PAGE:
They have been well and truly played by the Tory Party up here. Started off bragging that they were spending Tory money as they fronted the Better Together campaign & then they wondered why their left-wing support abandon them. Next they dithered over whether they should allow a free vote in the party re indy which #RapeClause Ruth to declare she is the one true voice of unionism. They swing back to no to a second referendum, but then it’s too late and their uber-Yoons have moved on to the Tories.

I honestly wonder at what point they would think it’s a good idea to get out of this union and the foreseeable never-ending Tory rule? Sacrifice of the firstborn, the country on zero-hours contracts, mass deportation of anyone who isn’t the correct shade of white?

Current state of play is this:


No matter how much the Tories try to spin it, all they have done so far is mop up unionist Labour votes.

And as for those who switched their vote from Labour to Tory, I hope you never have to look yourself in the mirror when family or friends need support from the state. I hope you never fall ill, or need care, I hope none of your friends are European because you have voted for them to be deported. This Tory government is fucking insane. and you have said you support it.

The unionist media have got what they wanted, Scottish politics now appears to be fully unionist vs independence supporters. I’m not sure that this will work out for them. What point now (if ever there was one) in dragging Brown out for future interventions?

May prides herself on being a difficult woman, her style of know-your-place leadership is not going to go down well. Davidson is also losing her shine amongst moderates with her continual shouting & finger-pointing.

Going on HIGNFY is not going to shine off the tarnish of being the Tory face up here. Surely even the most fervent Shettleston unionist will eventually find a Union Flag doesn’t make up for trips to a food bank and weans going hungry.

We keep being told you can’t eat a fleg. That works both ways.

featured image depressed man

You can follow Simone Charlesworth on twitter @cee4cat and at Mewsing Out Loud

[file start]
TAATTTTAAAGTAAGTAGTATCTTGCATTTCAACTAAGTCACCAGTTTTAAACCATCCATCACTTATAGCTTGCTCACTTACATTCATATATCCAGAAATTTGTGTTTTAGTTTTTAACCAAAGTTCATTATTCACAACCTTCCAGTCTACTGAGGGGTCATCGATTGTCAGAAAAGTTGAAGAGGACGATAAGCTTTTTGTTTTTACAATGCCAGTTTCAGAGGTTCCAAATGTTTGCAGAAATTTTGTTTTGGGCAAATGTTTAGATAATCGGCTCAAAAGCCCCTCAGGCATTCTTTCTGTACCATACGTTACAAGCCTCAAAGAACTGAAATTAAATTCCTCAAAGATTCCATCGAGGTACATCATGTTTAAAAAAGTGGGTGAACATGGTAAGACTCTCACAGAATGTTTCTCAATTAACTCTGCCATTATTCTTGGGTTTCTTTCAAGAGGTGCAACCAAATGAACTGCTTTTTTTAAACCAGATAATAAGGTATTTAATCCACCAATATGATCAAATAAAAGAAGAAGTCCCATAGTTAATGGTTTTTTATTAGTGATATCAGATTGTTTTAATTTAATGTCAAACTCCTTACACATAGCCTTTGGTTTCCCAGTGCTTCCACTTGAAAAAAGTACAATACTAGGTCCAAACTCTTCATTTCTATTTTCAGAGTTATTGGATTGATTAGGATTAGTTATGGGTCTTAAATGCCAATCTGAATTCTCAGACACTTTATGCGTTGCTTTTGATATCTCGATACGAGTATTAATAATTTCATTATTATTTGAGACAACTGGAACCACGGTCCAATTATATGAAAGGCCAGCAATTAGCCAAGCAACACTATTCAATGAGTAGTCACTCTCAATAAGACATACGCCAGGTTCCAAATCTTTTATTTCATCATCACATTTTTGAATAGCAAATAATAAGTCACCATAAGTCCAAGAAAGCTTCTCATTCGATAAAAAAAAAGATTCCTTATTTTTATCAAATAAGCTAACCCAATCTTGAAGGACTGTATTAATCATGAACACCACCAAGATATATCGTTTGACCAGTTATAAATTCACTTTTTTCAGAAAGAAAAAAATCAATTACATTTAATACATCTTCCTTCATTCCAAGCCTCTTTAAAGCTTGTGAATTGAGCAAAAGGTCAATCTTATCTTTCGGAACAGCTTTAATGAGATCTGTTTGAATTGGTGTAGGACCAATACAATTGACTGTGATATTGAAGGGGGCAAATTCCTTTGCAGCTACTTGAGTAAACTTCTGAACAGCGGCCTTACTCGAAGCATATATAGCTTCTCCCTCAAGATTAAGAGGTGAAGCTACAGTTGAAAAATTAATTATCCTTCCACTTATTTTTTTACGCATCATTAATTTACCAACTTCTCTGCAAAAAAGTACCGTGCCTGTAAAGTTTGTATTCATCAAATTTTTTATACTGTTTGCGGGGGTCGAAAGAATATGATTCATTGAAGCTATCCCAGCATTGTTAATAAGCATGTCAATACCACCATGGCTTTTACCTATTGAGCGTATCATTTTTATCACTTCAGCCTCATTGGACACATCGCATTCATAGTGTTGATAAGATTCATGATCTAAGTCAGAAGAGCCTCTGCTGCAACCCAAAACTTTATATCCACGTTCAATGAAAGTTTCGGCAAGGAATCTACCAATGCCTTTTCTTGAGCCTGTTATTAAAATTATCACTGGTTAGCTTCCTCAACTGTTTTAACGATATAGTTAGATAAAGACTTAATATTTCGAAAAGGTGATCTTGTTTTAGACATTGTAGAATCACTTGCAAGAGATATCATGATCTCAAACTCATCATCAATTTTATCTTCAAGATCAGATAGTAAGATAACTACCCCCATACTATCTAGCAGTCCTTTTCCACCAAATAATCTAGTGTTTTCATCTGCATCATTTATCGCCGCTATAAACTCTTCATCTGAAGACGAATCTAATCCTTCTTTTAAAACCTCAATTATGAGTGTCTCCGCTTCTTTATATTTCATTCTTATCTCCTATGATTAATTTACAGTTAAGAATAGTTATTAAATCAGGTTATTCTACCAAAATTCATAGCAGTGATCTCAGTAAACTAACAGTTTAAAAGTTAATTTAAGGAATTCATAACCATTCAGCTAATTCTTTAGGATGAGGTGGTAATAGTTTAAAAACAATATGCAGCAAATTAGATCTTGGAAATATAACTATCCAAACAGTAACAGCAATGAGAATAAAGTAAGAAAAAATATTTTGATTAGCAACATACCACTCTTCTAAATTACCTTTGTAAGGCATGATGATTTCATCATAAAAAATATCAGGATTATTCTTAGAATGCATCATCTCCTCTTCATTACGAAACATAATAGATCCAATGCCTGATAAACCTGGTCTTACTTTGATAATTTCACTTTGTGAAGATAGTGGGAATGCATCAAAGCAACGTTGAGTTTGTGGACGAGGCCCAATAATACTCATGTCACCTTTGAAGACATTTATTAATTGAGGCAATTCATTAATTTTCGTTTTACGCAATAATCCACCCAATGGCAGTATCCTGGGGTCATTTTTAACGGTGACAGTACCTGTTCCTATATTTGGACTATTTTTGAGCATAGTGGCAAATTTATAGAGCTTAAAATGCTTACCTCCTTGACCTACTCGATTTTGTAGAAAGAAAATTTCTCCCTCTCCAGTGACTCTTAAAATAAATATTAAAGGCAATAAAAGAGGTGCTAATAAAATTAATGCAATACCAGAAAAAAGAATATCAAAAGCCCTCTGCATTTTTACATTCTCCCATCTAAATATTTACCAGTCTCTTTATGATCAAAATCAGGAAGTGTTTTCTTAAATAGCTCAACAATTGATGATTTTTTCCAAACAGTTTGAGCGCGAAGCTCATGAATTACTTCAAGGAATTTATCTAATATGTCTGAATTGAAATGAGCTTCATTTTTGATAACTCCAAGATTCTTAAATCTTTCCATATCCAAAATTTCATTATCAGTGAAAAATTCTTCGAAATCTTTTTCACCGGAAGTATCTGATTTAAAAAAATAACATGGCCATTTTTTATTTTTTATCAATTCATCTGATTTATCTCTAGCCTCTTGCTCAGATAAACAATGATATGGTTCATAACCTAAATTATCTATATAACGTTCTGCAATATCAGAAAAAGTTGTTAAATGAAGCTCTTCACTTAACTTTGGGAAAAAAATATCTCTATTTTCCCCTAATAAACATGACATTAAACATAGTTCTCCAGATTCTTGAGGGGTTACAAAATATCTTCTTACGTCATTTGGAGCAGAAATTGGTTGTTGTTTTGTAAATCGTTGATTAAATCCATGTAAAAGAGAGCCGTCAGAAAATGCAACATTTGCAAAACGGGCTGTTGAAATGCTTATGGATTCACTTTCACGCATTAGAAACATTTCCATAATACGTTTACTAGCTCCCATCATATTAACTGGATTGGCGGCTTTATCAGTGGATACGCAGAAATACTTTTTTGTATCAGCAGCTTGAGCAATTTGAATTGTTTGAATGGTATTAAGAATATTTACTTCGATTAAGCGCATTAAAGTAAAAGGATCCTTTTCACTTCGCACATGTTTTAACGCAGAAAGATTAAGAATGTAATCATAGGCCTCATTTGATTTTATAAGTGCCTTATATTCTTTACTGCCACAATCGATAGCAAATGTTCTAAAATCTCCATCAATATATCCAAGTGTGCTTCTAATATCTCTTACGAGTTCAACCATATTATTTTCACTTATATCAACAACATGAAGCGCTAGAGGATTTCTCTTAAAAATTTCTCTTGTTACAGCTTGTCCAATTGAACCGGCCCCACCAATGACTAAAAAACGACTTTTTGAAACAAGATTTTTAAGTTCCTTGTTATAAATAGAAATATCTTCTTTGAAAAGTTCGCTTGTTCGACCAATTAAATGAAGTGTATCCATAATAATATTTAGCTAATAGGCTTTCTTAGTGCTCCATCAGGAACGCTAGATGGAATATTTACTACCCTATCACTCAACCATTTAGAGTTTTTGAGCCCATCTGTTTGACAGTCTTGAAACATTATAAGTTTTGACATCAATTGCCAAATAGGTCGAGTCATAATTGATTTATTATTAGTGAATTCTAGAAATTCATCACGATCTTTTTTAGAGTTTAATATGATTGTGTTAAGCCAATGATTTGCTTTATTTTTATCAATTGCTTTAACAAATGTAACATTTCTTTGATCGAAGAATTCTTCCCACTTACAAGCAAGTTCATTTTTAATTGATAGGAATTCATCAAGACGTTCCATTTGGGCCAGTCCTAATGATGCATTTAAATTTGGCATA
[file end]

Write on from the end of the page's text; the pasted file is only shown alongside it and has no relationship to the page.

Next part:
May the Fourth be with You

We are being informed over all frequencies that the empire is striking back, but when we take a cool and collected look at the data we see that this is a bluff. On the whole unionism is on the decline and a new hope awaits.

Britain’s media propaganda machine would have us believe that in the local council elections today and in the June 8 general election we’re going to see an unbelievable Tory revival in Scotland. The only thing it has right in this assessment of Scotland’s political reality is that this prediction is unbelievable. It’s a fiction that says more about the nature of polls in modern democracy than it does of reality on the ground. That some in the Tory press are able to write of a “swing from the SNP to the Tories” merely underlines our mainstream media’s embrace of post-truth politics.


View image on Twitter

An absolutely mad total lie from the Express today. Literally completely made up.



Ruth Davidson’s Scottish Conservatives have gained in the polls and this will be reflected in the number of local council and Westminster seats they gain over both elections, but to claim this as a revival completely misses what is actually happening in Scottish politics. The Tories, Labour, and the Liberal Democrats have campaigned in these local elections on a platform of preventing another independence referendum and saying “No” to independence, questions wholly beyond the brief of local councils. Other than being completely irrelevant, this tactic demonstrates the extent to which our country is divided on the constitutional question.

What we learn from this is that party affiliation itself has become irrelevant – at both local and national level, bringing to the fore two political blocs rather than numerous parties; the nationalist and unionist blocs to which the parties are aligned. In this analysis a vote for the Conservatives in Scotland is not a vote for UK-wide Tory policy – that remains as toxic as ever. Scottish unionists will be voting for the Tories because unionism has consolidated itself around the Tory Party at the cost of Labour and the Liberal Democrats. In no way has the unionist bloc – the aggregate of the votes for all the unionist parties – increased. The polls show that this is well and truly on the decline. It is only understood among unionists – not just Tories – that voting Labour or Liberal Democrat splits the unionist vote. This is far from a Conservative resurgence. This is the phase of national polarisation where unionism is being consolidated around a single party.


Scotland’s pro-independence bloc (SNP and the Green Party) are already over 50 per cent.

Of course this process – which is entirely natural and to be expected – will benefit the Scottish Conservatives, but this is not the desired goal. The objective of unionism is to increase its support across Scotland, but this is clearly not happening. When we count the vote share of the two blocs we see that the pro-independence bloc is in a steady upward trajectory – showing in all polls more than a 50 per cent share of the vote. What this means is that we are now well and truly in the end game. Scotland will become more clearly split between the Scottish National Party and the Conservatives as Labour and the Liberal Democrats retreat into practical non-existence. This will continue to be the case until the next independence referendum, where it is more likely than not that we will decide to leave the United Kingdom.


What Voting Tory Really Means

You can follow Jason Michael at his twitter page @Jeggit or at his webpage The Random Public Journal